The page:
The United States must take the lead in restoring Iraq as a friend and democratic model. There is a donor conference in Madrid in late October. We must set the example for other nations of goodwill. Other nations who do not wish to see Iraq become a terror-supporting tyranny or a landscape of factions. We set an example and work with other donors to avoid the near anarchy in which terrorists will feel right at home.

When we launched military operations against Iraq we assumed a great responsibility that extends beyond defeating Saddam's military.

We cannot simply pat the Iraqis on the back, tell them they are lucky to be rid of Saddam and then ask them to go find their place in a global market -- to compete without the tools for competition.

To do so would invite economic collapse followed by political extremism and a return to terrorism.

If, after coming this far, we turn our backs and let Iraq lapse into factional chaos, some new tyranny and terrorism, we will have committed a grave error.

Not only will we have left the long-suffering Iraqi people to a future of danger and deprivation, we will have sewn the dragon's teeth which will sprout more terrorists and eventually cost more American lives.

You may think I exaggerate. I ask you to look at what happened in Afghanistan, another country which, after it was debilitated by decades of war and mismanagement became easy prey for the Taliban and al Qaida.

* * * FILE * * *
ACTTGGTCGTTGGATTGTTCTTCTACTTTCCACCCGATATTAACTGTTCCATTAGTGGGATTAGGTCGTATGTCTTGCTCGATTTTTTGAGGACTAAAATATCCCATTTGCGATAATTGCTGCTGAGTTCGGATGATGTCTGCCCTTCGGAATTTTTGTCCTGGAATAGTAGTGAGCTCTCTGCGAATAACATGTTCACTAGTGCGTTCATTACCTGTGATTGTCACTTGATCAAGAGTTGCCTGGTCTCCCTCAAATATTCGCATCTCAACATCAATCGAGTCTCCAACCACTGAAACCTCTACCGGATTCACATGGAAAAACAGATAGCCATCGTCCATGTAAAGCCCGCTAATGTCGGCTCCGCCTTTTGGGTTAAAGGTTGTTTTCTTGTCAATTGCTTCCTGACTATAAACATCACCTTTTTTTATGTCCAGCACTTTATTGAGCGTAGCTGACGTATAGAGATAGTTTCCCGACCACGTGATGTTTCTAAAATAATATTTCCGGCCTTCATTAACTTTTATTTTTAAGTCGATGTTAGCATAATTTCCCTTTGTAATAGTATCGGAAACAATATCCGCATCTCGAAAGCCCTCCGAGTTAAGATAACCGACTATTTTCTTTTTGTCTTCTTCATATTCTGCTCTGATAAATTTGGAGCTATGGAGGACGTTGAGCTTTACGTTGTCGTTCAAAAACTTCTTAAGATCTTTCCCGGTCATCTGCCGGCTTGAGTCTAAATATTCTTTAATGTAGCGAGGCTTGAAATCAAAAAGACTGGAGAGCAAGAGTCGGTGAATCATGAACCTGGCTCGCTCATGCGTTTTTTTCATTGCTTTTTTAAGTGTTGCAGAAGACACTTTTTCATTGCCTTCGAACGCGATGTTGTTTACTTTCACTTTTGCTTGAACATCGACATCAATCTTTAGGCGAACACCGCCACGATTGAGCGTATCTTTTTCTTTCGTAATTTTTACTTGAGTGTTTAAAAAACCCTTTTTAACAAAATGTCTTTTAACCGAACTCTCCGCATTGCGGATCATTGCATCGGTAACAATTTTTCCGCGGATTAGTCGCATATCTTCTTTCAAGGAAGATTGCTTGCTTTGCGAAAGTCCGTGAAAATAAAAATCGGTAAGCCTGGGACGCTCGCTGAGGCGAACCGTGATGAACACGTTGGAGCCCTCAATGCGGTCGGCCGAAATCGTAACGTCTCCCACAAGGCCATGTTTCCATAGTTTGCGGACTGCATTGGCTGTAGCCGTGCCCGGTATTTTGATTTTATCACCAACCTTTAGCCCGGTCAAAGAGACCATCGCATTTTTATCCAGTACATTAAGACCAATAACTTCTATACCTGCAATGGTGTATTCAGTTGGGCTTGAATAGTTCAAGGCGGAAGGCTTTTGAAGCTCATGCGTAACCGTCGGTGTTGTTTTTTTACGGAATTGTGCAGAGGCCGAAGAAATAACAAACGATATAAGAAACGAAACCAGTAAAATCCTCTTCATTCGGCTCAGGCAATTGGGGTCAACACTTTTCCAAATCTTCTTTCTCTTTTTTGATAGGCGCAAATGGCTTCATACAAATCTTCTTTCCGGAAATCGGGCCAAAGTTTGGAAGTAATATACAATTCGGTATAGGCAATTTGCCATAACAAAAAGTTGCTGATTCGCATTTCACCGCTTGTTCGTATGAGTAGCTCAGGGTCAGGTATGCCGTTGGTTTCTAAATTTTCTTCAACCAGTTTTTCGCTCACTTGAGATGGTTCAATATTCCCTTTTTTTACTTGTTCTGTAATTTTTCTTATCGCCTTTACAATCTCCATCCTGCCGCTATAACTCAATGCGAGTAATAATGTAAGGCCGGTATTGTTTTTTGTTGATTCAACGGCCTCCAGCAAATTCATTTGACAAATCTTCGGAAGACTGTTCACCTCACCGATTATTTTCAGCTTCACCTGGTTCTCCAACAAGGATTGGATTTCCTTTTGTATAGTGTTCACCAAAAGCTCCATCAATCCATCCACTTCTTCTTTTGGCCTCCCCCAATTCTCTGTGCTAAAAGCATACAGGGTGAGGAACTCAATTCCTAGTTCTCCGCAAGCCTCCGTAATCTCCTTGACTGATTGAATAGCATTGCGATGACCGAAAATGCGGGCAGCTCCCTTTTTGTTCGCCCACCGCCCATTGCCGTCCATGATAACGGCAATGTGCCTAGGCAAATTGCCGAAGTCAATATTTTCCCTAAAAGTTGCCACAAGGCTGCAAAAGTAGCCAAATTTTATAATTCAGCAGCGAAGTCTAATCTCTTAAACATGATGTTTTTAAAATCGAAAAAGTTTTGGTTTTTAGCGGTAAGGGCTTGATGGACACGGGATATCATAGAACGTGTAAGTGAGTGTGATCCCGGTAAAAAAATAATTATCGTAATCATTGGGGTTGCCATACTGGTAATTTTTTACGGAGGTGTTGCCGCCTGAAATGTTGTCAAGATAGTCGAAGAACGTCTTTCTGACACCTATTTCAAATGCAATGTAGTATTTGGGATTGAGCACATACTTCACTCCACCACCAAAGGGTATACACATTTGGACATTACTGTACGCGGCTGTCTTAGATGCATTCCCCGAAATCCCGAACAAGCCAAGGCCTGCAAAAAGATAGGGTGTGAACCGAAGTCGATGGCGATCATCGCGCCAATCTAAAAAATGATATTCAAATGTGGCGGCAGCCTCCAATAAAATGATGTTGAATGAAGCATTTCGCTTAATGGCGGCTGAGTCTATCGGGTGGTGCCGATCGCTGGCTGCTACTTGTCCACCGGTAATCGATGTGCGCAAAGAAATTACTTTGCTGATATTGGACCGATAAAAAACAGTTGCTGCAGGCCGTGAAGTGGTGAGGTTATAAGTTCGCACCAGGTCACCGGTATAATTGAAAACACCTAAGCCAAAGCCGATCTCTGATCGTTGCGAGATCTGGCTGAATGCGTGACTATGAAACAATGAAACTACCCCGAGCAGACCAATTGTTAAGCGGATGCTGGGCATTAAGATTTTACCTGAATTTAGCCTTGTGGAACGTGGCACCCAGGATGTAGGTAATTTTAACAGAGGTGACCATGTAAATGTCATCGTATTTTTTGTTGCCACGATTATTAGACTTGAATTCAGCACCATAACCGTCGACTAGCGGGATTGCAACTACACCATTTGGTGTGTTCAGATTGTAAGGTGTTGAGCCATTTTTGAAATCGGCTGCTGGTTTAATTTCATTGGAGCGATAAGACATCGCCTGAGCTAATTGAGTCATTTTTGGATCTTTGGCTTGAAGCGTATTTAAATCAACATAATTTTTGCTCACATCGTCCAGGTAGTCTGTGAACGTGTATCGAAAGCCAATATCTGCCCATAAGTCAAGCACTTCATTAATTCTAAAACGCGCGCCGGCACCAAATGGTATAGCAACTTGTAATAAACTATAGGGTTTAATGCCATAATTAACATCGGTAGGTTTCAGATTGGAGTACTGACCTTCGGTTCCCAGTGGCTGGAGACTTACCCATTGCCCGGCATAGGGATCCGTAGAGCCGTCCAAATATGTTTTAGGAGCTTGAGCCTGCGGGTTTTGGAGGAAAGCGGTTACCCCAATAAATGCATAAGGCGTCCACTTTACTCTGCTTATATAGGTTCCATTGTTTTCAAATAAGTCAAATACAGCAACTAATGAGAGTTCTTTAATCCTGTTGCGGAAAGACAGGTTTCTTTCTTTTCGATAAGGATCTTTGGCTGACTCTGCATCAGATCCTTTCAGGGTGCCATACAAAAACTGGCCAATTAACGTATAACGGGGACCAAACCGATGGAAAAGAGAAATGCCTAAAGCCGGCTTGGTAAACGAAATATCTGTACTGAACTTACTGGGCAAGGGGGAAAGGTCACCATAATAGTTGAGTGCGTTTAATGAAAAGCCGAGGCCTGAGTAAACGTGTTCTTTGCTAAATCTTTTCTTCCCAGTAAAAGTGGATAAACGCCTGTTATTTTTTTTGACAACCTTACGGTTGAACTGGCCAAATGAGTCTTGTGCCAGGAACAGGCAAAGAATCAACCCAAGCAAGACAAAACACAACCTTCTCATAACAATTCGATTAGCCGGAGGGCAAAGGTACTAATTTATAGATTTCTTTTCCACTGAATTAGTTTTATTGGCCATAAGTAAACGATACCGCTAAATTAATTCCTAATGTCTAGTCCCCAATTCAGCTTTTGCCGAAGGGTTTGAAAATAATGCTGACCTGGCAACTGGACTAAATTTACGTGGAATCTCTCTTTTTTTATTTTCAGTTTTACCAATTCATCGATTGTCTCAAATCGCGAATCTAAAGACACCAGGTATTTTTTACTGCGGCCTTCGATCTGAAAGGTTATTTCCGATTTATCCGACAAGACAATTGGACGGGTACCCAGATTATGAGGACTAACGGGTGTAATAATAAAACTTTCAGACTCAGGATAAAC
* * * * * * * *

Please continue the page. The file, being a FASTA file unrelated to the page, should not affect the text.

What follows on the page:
The reconstruction of Iraq may seem distant from American concerns today. Eight time zones and two continents separate the East Coast of the United States from Iraq. The West Coast is effectively half a world away.

Two years ago on September 11, terrorists brought their threat home to us. From a farway corner of the world, they showed us that we must fight terrorism globally.

Iraqis only seem far away. Today Iraq is a focal point in our global war on terrorism. Failure there would strengthen the terrorists morally and materially.

Success tells not just Iraqis, but the world that there is hope, that the future is not defined by tyranny on one side and terrorism on the other.

Mr. Chairman and members of the committee we respectfully ask you to honor the President's supplemental request, which responds to urgent requirements. The administration and I look forward to working with you to achieve the vision of a sovereign, stable, prosperous and democratic Iraq at peace with us and with the world.

Mr. Chairman, I welcome your questions.